There is another side of the coin. The frustration and disappointment among police cadres at all levels. If a human being wearing a uniform continues to be on duty for 26 hours at a stretch, finds us on the wrong side of the law, what kind of consideration could we expect from him? His stress is relieved through the beating up of a person on a street, or in a cell. This is not to justify the misconduct of cops in anyway. I hope you have seen the recent video of cops beating a handicapped person in Anuradhpaura and the dim-witted clarification made by their seniors to justify that conduct. Look  how the police dealt with the 17- year- old suspect in the Seya rape and murder case. Police divulged unnecessary details to the public. Remember the recent case of ‘Batti’ in Ratnapura where a cop physically attacked a woman in public? Why do these incidents continue to occur? 

There is a dire need of change in perception on both sides – police and the public. On the side of the police, not only exceptions, there are structural and technical needs as well. Grievances should be looked at with open minds. “My take home salary is around 17,000 as I have loans to  repay. My wife is not employed and we have two kids. How on earth can we live on such a salary?” asked one police sergeant. 

If all allowances are added to the basic salary, the take home of a constable would be around Rs 35,000; but if loans installments and other dues are deducted, the balance is hardly anything. Not every police officer is given living quarters, but those who don’t, have to rent a house to live in. The supply of uniforms is also unsatisfactory. For example a policeman is allocated only one pair of shoes and  two pairs of socks each year. 

Of course, one can easily compare police salary scales with any other state sector scales that are not that different. But please do not forget the fact men and women in the police force have no specific working hours and they are not compensated for extra duty hours. Imagine that cop I mentioned above who had completed his 26th hour of duty - a pure violation of labour law. But those legal provisions are not applicable there. The only methods of compensation are independent appraisals and rewards – but as I understood, they do not exist in the Police Department. The appraisals are not independent and transparent – but entirely depend on individualism, so do rewards. Mostly nepotism or favouritism could be the main criteria for selection. The reward fund of the Police Department should have billions of rupees but hardly anyone receives rewards complained both seniors and juniors complained. The rewarding system under the prerogative of one individual, as  they claimed, should be  revised, made transparent and independent. Police promotions are another can of worms, it seems.  “Yahapalanaya should penetrate all levels of governance ending authoritarianism”, was a good comment I heard a senior officer make.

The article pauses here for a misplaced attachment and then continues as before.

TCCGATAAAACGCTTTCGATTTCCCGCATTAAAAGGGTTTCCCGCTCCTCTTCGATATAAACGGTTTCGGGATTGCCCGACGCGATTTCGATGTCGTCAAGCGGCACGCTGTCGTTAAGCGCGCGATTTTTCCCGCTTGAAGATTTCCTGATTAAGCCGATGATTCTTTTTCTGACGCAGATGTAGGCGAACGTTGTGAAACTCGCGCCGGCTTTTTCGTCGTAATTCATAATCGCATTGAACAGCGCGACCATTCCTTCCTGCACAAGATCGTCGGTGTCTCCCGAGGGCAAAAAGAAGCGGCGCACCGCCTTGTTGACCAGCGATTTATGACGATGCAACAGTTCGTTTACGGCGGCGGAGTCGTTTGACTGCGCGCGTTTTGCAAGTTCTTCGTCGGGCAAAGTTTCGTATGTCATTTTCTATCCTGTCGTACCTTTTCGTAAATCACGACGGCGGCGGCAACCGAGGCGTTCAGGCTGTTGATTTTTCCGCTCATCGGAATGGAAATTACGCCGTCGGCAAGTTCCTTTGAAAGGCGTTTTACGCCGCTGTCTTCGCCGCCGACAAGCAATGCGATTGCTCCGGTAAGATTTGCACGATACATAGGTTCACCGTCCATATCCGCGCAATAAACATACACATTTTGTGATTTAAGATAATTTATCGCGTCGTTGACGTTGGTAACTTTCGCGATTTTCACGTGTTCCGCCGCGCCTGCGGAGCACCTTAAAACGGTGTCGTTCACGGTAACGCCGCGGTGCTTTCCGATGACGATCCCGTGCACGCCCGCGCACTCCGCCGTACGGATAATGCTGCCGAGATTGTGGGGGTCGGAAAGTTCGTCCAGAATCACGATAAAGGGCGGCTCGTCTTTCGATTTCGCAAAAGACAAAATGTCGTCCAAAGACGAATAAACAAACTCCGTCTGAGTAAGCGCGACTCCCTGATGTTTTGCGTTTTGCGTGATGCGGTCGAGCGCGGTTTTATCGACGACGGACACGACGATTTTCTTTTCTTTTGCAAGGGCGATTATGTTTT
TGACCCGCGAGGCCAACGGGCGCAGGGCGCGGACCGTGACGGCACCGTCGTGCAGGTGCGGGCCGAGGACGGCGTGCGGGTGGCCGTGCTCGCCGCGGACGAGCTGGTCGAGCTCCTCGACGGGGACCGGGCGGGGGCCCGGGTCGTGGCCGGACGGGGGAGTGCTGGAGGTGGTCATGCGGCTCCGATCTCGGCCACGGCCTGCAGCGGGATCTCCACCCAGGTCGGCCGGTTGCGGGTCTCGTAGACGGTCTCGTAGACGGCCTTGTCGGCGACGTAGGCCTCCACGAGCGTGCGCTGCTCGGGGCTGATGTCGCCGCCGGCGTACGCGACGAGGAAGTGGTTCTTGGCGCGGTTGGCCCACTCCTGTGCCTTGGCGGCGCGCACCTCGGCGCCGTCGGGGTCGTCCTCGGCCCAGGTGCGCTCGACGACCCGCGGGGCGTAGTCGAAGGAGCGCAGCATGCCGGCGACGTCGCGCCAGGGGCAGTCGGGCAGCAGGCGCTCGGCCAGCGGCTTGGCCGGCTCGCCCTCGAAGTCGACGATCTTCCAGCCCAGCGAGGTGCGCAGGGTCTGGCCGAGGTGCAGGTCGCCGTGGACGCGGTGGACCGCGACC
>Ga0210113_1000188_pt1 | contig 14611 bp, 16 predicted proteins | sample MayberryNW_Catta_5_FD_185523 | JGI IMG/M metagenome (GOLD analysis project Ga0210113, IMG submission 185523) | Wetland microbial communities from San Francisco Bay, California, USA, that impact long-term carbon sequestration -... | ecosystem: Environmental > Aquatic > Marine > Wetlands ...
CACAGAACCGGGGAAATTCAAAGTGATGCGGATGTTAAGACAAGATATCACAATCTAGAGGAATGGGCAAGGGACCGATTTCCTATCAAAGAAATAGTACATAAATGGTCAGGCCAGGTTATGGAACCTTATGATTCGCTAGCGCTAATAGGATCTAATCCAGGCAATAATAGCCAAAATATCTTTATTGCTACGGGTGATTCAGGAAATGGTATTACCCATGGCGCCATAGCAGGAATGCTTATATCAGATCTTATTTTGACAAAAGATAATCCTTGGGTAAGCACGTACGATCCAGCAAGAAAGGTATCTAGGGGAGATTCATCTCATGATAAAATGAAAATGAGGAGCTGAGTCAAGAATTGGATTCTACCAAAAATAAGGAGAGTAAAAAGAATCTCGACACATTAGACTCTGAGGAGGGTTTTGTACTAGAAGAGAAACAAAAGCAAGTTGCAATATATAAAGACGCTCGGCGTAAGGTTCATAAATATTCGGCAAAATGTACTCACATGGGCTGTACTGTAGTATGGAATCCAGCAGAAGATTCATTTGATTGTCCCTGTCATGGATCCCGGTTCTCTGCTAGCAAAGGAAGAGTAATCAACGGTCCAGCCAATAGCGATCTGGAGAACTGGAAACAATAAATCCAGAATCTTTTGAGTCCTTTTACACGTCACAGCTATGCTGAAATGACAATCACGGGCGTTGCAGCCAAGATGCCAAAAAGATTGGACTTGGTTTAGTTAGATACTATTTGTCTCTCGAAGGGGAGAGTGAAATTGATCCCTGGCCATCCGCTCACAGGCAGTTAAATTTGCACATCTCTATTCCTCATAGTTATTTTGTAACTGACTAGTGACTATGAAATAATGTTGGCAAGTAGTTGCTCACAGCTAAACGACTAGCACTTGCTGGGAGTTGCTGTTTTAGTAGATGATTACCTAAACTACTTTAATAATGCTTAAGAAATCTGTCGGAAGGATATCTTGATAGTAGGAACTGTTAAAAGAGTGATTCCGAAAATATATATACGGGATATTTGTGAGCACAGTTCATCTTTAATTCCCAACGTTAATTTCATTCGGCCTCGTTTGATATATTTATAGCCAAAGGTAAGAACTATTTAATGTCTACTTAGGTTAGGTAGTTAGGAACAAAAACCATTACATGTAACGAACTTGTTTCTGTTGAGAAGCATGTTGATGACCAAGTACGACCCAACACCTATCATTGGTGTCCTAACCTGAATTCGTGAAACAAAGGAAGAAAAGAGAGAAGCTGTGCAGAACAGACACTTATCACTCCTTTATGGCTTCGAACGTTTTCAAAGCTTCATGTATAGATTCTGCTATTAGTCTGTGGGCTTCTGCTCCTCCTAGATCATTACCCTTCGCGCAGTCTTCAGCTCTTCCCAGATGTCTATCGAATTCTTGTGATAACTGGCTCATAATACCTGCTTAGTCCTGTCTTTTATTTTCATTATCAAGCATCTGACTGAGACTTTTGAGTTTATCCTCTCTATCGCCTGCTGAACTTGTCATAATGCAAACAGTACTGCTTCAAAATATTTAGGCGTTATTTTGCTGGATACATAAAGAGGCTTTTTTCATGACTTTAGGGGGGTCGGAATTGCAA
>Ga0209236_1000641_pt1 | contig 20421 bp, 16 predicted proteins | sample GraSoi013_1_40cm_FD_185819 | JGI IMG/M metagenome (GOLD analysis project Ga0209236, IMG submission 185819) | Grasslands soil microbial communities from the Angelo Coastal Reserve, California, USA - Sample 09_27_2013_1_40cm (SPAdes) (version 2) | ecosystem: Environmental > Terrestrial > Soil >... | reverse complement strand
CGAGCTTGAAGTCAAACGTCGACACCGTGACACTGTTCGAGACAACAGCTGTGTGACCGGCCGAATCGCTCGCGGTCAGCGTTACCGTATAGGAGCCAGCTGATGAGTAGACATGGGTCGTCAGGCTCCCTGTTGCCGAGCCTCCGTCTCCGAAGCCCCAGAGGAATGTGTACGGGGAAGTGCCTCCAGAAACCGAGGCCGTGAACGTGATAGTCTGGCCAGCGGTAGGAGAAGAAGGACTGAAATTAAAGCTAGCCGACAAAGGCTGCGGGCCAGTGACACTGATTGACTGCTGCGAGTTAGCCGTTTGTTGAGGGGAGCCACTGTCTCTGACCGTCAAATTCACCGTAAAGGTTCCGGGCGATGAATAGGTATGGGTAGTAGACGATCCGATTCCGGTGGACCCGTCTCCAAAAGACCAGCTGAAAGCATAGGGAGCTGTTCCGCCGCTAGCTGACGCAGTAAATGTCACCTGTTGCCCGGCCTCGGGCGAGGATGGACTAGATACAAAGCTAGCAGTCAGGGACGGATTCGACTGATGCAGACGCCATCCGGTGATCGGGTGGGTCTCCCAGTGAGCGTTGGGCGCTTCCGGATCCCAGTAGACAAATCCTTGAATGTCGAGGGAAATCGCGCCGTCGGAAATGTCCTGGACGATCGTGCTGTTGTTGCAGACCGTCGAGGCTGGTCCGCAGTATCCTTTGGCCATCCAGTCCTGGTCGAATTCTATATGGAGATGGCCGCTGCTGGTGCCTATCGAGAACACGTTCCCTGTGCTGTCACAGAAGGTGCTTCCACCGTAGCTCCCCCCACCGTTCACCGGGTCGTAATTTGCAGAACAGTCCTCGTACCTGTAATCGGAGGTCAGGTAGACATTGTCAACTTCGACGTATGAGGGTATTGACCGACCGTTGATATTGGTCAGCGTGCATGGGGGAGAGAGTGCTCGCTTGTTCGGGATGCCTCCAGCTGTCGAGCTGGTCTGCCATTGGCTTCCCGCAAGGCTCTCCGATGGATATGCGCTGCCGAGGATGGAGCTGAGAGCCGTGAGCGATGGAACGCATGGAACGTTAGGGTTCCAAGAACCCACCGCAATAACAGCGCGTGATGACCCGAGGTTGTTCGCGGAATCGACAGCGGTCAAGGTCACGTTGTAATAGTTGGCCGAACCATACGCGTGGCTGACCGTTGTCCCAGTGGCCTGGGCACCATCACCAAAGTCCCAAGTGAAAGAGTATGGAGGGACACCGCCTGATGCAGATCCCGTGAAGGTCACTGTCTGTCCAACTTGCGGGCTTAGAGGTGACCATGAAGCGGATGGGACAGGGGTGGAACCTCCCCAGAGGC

The change in perception within the rank and file is of paramount importance if the police need to correct its negative image in society. The process should start from police constables who are the first victims in the chain of command. Police need to review recent adverse incidents and find what went wrong and why it happened and  find remedies.  

(I have not sought comments from both police spokesmen, the acting one as well as the one studying in China as both of them are well known to me from our young days. Their own stories will be longer than this piece).
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  Comments - 3

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  • valan Friday, 02 October 2015 05:43 PM

    I read your articles with great interest and you are spot on on many issues. Please keep on going!

    Bala Saturday, 03 October 2015 08:09 PM

    But the important thing is will the IGP Police Commission or the Minister of Law and Order read this and act.

    s kalpage Friday, 02 October 2015 12:31 PM

    abuses of authority